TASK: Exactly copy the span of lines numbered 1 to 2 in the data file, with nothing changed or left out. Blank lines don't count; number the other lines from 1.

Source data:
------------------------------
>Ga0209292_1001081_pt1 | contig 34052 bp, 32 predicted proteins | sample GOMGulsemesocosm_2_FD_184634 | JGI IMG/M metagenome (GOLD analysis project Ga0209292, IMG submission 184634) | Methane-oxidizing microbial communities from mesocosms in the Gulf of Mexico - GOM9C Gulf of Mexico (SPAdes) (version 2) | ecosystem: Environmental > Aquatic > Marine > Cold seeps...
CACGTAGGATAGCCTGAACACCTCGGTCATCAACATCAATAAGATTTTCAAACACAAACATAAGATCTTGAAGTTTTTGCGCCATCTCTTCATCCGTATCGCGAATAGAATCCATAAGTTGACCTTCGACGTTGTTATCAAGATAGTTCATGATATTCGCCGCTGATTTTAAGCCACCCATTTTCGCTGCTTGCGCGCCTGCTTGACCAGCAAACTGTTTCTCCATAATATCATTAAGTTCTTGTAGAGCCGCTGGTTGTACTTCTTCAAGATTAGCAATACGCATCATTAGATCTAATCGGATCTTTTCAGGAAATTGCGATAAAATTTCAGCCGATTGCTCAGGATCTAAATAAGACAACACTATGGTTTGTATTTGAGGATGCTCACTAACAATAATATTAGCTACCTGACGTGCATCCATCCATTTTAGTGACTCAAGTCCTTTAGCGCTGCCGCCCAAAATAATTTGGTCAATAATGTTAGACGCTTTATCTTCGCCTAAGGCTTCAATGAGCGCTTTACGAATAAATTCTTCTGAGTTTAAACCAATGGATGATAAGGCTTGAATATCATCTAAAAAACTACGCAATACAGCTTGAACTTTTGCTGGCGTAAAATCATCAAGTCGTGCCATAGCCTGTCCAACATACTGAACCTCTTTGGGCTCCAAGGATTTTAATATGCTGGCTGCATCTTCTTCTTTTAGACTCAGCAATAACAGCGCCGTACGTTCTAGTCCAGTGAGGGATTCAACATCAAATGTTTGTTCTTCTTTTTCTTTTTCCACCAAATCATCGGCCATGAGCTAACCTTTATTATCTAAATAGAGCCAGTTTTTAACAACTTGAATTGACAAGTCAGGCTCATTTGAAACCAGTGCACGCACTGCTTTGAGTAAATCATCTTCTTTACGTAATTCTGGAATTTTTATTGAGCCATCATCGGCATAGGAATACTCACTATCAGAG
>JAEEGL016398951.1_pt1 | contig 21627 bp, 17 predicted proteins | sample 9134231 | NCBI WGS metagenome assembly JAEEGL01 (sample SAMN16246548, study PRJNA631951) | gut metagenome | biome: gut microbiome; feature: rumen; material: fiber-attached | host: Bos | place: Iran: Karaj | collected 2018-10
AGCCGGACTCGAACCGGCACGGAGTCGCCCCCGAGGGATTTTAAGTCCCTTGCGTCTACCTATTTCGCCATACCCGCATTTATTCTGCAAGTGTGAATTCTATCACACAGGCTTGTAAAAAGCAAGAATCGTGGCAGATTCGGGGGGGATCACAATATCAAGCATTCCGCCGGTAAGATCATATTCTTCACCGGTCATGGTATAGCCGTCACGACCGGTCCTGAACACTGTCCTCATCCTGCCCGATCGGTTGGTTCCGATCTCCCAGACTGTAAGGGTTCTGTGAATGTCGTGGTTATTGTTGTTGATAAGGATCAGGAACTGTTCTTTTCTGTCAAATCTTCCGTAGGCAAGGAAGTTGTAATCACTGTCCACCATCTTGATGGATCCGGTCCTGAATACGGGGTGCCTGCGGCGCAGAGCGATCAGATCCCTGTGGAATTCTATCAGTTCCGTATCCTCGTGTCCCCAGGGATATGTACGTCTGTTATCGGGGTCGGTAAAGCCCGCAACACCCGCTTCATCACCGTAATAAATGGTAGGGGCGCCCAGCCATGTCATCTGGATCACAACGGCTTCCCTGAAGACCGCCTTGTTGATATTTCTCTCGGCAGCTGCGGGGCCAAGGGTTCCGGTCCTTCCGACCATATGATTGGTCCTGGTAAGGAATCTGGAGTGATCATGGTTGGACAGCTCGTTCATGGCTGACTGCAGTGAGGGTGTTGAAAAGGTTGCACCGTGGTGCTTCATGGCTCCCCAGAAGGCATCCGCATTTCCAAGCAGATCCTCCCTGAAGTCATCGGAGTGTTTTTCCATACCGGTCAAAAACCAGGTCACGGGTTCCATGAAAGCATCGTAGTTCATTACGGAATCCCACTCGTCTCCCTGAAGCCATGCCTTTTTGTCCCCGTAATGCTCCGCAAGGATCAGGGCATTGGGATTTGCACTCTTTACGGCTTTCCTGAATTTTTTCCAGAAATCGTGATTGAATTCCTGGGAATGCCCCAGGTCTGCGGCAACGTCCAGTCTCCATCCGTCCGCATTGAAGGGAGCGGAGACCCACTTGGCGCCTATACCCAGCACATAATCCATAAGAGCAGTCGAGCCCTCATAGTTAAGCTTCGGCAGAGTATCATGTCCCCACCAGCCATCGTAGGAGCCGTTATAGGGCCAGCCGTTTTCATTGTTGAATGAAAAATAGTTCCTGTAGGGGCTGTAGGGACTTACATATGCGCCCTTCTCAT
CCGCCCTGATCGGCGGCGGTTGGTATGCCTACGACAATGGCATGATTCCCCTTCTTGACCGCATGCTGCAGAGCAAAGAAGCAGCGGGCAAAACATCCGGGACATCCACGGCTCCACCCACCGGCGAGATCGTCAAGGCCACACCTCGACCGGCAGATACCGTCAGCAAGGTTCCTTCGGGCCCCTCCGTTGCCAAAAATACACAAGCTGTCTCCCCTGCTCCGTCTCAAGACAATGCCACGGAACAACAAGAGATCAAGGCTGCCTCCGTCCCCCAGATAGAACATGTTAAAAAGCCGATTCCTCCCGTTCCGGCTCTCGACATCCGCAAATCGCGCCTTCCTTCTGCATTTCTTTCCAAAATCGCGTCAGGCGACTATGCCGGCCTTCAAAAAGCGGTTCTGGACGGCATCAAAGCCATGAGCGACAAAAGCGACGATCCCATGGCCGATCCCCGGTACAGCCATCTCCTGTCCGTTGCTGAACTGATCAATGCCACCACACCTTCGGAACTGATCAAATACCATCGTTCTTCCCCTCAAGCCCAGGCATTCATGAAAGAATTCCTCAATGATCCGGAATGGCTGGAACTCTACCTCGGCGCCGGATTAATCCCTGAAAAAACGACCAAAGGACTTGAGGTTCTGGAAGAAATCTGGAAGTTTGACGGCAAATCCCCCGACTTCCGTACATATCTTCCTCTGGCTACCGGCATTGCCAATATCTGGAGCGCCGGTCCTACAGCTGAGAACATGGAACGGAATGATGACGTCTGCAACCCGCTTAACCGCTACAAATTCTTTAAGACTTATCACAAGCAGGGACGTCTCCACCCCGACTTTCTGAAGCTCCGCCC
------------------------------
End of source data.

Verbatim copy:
>Ga0209292_1001081_pt1 | contig 34052 bp, 32 predicted proteins | sample GOMGulsemesocosm_2_FD_184634 | JGI IMG/M metagenome (GOLD analysis project Ga0209292, IMG submission 184634) | Methane-oxidizing microbial communities from mesocosms in the Gulf of Mexico - GOM9C Gulf of Mexico (SPAdes) (version 2) | ecosystem: Environmental > Aquatic > Marine > Cold seeps...
CACGTAGGATAGCCTGAACACCTCGGTCATCAACATCAATAAGATTTTCAAACACAAACATAAGATCTTGAAGTTTTTGCGCCATCTCTTCATCCGTATCGCGAATAGAATCCATAAGTTGACCTTCGACGTTGTTATCAAGATAGTTCATGATATTCGCCGCTGATTTTAAGCCACCCATTTTCGCTGCTTGCGCGCCTGCTTGACCAGCAAACTGTTTCTCCATAATATCATTAAGTTCTTGTAGAGCCGCTGGTTGTACTTCTTCAAGATTAGCAATACGCATCATTAGATCTAATCGGATCTTTTCAGGAAATTGCGATAAAATTTCAGCCGATTGCTCAGGATCTAAATAAGACAACACTATGGTTTGTATTTGAGGATGCTCACTAACAATAATATTAGCTACCTGACGTGCATCCATCCATTTTAGTGACTCAAGTCCTTTAGCGCTGCCGCCCAAAATAATTTGGTCAATAATGTTAGACGCTTTATCTTCGCCTAAGGCTTCAATGAGCGCTTTACGAATAAATTCTTCTGAGTTTAAACCAATGGATGATAAGGCTTGAATATCATCTAAAAAACTACGCAATACAGCTTGAACTTTTGCTGGCGTAAAATCATCAAGTCGTGCCATAGCCTGTCCAACATACTGAACCTCTTTGGGCTCCAAGGATTTTAATATGCTGGCTGCATCTTCTTCTTTTAGACTCAGCAATAACAGCGCCGTACGTTCTAGTCCAGTGAGGGATTCAACATCAAATGTTTGTTCTTCTTTTTCTTTTTCCACCAAATCATCGGCCATGAGCTAACCTTTATTATCTAAATAGAGCCAGTTTTTAACAACTTGAATTGACAAGTCAGGCTCATTTGAAACCAGTGCACGCACTGCTTTGAGTAAATCATCTTCTTTACGTAATTCTGGAATTTTTATTGAGCCATCATCGGCATAGGAATACTCACTATCAGAG